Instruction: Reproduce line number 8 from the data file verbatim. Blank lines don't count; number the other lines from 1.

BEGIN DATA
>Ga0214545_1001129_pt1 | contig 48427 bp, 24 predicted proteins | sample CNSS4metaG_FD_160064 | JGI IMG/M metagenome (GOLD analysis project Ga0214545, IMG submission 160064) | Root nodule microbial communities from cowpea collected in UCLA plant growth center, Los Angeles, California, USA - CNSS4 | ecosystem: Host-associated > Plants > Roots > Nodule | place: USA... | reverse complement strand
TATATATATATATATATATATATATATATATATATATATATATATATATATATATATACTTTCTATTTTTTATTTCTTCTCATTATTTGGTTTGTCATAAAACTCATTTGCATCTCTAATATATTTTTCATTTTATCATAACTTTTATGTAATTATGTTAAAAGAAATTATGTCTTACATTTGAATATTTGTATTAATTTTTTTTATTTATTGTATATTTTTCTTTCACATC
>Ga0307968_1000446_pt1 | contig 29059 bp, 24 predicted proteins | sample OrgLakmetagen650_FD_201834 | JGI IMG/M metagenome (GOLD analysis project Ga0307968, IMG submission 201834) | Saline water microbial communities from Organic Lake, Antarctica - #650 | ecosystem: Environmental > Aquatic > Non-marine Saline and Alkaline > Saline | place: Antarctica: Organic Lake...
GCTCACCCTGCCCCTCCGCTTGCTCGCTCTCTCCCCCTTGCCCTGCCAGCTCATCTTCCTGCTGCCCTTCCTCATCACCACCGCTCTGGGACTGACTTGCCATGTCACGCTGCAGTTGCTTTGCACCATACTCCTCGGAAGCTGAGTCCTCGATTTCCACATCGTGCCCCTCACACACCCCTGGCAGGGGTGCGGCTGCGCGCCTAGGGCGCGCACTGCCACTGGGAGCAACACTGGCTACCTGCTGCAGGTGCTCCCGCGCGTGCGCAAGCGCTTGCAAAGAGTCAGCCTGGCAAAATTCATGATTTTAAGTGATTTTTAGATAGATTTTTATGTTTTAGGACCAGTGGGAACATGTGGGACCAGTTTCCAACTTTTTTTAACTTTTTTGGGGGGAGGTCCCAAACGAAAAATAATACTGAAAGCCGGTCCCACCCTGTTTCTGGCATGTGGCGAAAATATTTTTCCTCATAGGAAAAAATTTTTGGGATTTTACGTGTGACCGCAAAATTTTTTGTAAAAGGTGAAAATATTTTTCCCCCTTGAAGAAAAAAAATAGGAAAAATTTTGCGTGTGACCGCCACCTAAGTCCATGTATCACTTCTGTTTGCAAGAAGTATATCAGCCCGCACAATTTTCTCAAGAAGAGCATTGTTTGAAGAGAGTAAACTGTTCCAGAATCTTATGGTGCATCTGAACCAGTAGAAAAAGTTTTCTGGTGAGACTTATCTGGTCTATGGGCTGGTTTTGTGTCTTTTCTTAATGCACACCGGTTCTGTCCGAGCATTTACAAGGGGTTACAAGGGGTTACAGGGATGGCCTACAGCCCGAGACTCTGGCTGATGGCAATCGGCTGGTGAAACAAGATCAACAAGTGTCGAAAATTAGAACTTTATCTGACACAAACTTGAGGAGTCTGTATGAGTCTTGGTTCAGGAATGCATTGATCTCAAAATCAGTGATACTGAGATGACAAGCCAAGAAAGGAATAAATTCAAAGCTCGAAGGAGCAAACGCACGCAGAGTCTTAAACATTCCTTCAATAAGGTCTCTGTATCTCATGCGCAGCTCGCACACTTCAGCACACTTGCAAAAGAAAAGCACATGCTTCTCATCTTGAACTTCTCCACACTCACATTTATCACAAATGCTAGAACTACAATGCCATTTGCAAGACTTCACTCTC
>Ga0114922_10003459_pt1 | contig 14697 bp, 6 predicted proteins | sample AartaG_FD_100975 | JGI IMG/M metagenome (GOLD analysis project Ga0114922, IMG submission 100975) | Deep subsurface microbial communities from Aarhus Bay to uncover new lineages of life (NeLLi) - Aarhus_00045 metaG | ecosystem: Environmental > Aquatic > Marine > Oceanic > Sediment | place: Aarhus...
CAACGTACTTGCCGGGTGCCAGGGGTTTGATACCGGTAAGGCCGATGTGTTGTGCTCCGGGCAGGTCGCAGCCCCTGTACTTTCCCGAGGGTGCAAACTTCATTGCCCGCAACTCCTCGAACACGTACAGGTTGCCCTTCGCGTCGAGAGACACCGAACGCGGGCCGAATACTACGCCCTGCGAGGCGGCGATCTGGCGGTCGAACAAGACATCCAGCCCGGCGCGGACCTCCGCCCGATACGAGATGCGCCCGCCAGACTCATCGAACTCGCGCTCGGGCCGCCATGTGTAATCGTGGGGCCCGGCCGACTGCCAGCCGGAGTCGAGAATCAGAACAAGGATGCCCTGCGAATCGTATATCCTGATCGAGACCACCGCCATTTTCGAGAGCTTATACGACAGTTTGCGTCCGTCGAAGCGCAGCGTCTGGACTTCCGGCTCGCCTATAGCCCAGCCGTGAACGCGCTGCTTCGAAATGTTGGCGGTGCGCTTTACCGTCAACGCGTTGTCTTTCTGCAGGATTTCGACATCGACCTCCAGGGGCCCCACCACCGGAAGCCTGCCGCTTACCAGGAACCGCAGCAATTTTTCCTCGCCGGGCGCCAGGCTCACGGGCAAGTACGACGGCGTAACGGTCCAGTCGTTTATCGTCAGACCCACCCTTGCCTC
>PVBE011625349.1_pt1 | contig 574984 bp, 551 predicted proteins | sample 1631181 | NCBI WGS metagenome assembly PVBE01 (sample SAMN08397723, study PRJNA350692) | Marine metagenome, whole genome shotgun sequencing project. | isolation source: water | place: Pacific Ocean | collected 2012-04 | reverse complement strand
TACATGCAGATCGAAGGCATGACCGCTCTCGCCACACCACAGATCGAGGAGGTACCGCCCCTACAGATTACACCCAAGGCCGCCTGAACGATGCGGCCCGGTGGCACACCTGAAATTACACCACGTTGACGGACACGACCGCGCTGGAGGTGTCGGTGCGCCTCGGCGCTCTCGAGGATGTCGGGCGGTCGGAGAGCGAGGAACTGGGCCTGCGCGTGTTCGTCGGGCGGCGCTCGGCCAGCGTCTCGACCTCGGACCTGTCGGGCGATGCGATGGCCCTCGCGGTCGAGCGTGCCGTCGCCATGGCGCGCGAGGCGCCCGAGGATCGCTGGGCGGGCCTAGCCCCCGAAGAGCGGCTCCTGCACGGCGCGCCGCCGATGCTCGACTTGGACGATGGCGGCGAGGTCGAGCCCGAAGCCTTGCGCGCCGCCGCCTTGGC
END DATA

TACATGCAGATCGAAGGCATGACCGCTCTCGCCACACCACAGATCGAGGAGGTACCGCCCCTACAGATTACACCCAAGGCCGCCTGAACGATGCGGCCCGGTGGCACACCTGAAATTACACCACGTTGACGGACACGACCGCGCTGGAGGTGTCGGTGCGCCTCGGCGCTCTCGAGGATGTCGGGCGGTCGGAGAGCGAGGAACTGGGCCTGCGCGTGTTCGTCGGGCGGCGCTCGGCCAGCGTCTCGACCTCGGACCTGTCGGGCGATGCGATGGCCCTCGCGGTCGAGCGTGCCGTCGCCATGGCGCGCGAGGCGCCCGAGGATCGCTGGGCGGGCCTAGCCCCCGAAGAGCGGCTCCTGCACGGCGCGCCGCCGATGCTCGACTTGGACGATGGCGGCGAGGTCGAGCCCGAAGCCTTGCGCGCCGCCGCCTTGGC